The sophomore slump. Athletes suffer from it. Authors do, too. It strikes TV shows, bands, and college students. But hair stylists? Who knew?
And yet, it’s a problem so real that stylists from Newbury Street to Southie to the suburbs not only recognize it, but also specifically train new employees to avoid it. The phenomenon strikes when a client who was thrilled with a first appointment returns a second time — and leaves disappointed. “It’s a very common complaint,” said Naz Kupelian, a salon owner in Lexington, and master stylist and trainer with Rusk, an international line of hair care products.
With haircuts that can top $100, and weeks of bad hair days on the line, the situation is painful to anyone who’s ever felt the high of finding The One — only to crash back to reality when the second cut doesn’t measure up. Some people spend their entire adult lives going from salon to salon in two-visit bursts. “I was a woman without a country,” is how Lisa Rothman, a mother of three in Needham, describes her journey. “I was looking for my place in the world.”
“It’s not brain surgery,” she said, baffled at the challenge hair seems to pose. “Or maybe it is.” Indeed, hair is so important, and so hard to get right, that when Michelle Obama got new bangs before the inauguration, President Obama sort-of joked that her haircut was “the most significant event of the weekend.”
What causes the second-cut letdown? Stylists and clients have their ideas, but first let’s talk to Daniel Weiner, an associate professor of math and statistics at Boston University. A man who’s gone to the same stylist for years, the professor nonetheless recognized the situation when queried, which he says can be explained by “extreme value theory.”
“If we propose that the first time the stylist goes out of his way to do his best job for the new client, you can say after that he reverts to his normal form,” Weiner said, adding a bit of wisdom for those who might be tempted to hang in there. “The probability of achieving a new maximum at a given time, when you repeatedly sample something, gets smaller and smaller.”
Here’s the view from behind the chair, as seen by Marc Harris, the owner of three Boston salons. The problem comes down to focus, he says. The first visit is all about the hair. Because client and stylist don’t know each other, there’s no chatter about bad dates or dysfunctional family members. Rather, a photo of a coveted style may be shown, bangs debated, layers discussed.
“The challenge is maintaining that [level of attention] in the second visit,” he said, noting that the client may think the stylist recalls exactly what he or she did two months earlier. “But a busy stylist can see 40 to 60 clients a week.”
Kupelian, the Lexington stylist, says it all comes down to training. A stylist who doesn’t know proper technique may come up with a great haircut the first time, but success will be hard to replicate. “It’s almost like putting a destination into your GPS,” he said. “Mapping out the haircut before you start is important.”
Sandy Poirier, the owner of Shag in South Boston, says many stylists — not him, but many — are one-trick ponies. “They give it all away on the first date.”
But who can blame them? As Helena Cohen, owner of Ardan Medspa + Salon, in Wellesley, put it: “When a new client comes in, some hairdressers get all excited and want to totally impress them,” she said.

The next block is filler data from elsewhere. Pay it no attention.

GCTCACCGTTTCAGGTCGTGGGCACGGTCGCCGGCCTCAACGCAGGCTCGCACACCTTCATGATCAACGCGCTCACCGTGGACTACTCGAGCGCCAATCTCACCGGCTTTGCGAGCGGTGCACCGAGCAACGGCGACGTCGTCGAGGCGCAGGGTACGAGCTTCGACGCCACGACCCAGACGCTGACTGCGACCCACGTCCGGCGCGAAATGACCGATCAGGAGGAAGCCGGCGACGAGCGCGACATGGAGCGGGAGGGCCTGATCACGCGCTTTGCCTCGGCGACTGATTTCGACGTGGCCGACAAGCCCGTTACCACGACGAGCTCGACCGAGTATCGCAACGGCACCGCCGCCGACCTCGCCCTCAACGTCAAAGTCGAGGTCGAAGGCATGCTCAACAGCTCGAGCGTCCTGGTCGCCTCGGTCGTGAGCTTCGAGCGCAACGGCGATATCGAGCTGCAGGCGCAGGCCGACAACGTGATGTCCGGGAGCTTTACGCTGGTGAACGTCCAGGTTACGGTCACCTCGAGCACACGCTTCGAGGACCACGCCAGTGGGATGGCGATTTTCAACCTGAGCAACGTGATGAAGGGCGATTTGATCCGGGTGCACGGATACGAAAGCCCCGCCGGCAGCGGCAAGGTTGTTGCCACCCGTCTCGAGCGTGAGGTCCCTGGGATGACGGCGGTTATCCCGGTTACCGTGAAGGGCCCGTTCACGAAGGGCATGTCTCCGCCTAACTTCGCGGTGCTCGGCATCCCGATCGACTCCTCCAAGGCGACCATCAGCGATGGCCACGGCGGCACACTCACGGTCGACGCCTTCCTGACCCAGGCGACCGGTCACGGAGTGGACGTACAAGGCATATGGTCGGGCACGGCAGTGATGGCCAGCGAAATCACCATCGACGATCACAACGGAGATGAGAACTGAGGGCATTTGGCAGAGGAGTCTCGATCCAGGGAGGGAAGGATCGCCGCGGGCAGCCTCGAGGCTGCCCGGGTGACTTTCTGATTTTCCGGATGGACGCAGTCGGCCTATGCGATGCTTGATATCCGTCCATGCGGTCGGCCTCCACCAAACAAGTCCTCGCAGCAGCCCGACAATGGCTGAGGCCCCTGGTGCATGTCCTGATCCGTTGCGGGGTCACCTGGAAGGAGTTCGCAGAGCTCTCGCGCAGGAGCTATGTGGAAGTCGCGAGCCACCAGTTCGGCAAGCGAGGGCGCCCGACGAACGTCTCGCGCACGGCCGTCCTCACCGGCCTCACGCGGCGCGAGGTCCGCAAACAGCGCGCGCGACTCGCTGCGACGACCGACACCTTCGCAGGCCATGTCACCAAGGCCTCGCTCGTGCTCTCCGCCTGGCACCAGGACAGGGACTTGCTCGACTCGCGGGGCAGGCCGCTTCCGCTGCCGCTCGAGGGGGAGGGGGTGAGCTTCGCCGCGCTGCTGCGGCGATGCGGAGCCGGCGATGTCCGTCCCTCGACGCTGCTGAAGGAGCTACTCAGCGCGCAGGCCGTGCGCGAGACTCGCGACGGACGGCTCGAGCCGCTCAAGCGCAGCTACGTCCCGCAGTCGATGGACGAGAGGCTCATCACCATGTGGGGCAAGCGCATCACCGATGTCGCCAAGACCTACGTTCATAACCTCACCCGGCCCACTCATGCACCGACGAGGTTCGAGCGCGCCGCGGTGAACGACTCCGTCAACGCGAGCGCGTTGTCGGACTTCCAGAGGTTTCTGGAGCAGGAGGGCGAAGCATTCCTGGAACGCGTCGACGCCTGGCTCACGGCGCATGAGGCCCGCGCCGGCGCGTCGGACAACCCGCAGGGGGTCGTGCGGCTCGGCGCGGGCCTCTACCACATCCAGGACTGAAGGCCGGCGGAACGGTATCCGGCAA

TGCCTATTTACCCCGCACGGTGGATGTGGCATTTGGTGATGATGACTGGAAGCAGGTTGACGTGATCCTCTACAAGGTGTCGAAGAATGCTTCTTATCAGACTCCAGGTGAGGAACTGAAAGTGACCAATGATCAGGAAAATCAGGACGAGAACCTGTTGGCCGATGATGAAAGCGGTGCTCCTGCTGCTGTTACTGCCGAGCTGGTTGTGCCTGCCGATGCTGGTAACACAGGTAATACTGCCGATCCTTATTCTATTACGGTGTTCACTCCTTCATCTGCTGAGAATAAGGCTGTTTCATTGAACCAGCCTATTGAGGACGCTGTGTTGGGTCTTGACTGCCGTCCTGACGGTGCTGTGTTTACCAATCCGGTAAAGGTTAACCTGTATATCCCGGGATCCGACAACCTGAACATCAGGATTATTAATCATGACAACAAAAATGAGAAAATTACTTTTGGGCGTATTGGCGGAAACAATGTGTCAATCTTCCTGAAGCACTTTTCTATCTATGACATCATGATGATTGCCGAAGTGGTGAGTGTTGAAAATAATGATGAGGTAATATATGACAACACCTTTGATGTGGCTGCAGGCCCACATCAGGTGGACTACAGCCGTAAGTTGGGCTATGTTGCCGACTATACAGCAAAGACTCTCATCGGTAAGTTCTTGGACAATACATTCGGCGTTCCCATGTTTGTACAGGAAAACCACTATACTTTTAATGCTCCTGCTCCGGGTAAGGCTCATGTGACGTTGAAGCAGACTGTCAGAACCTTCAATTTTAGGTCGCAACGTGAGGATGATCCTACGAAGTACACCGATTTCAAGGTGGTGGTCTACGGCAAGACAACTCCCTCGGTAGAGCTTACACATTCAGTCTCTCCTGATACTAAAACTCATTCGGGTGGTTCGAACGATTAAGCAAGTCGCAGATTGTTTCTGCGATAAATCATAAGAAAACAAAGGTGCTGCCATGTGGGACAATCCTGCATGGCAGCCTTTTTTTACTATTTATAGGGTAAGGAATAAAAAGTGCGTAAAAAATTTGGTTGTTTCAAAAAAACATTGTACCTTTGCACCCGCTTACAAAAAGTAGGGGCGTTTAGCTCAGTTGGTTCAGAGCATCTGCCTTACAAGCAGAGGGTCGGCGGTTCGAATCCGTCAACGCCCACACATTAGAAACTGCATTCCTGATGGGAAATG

Alas, as many people in long-term (non-tonsorial) relationships know all too well, the drive to impress can diminish with time. “Sometimes [the stylist] gets into their comfort zone,” Cohen said, and that can leave clients feeling ignored.
The attention gap is a problem Taba-tha Coffey, host of Bravo’s “Tabatha’s Salon Takeover,” addresses with the salons she’s trying to fix. “Consistency and listening are keys to making sure clients are happy on every visit,” she e-mailed the Globe.
But to borrow from Shakespeare, perhaps the fault is not with our stylists but with ourselves.
As BU’s Weiner explained, the bar is lower at the first visit. “You are more likely to be pleased by whatever the heck you get if you’re unhappy with your hair, which is likely since you’ve just switched hairdressers,” he said. “But when you come back, it means you were pleased, so it’s harder to re-achieve that same level of satisfaction. You are not starting from the same position.”
Or, as Tiffany Anderson, 29, a high school history teacher, put it: “You get that va-va-voom moment the first time,” she said, “but then you get used to the haircut, so how can you be wowed the second time around?”
Anderson, of Jamaica Plain, paused as she shopped at Target on a recent Sunday to consider the larger question: Is the life-changing haircut really out there — or is it a goal that remains always just out of reach? “I don’t think anyone ever has perfect hair,” she said. “Only Kate Middleton.”
But what is perfect hair? And do we even know it when we see it? Laura Zigman , the author of “Animal Husbandry,” and brunet, recalled the time she thought she got a great cut, only to catch sight of herself in the mirror. “I looked like Snape,” the stringy-haired “Harry Potter” character played by Alan Rickman, she said. And her search for a stylist recommenced.
Jacqui Shultz, 37, a makeup artist from Allston, suffered a variation on the second-cut problem after visiting a high-profile Back Bay stylist. It was only after returning for the second cut that she realized she never really even liked the first one. “He was in all the magazines,” she said of the hairdresser, “and everyone was telling me ‘you look awesome.’ But I didn’t. It was too choppy. But who was I to judge his work?”
Meanwhile, as hair-related heartbreak continues, haircut customers everywhere might do well to think about this: There’s only so much a hairdresser, even a great one, can do. As Shag’s Poirier said, “It is hair. You’ve got to play the cards you’re dealt.”
globe.com. Follow her on Twitter @beth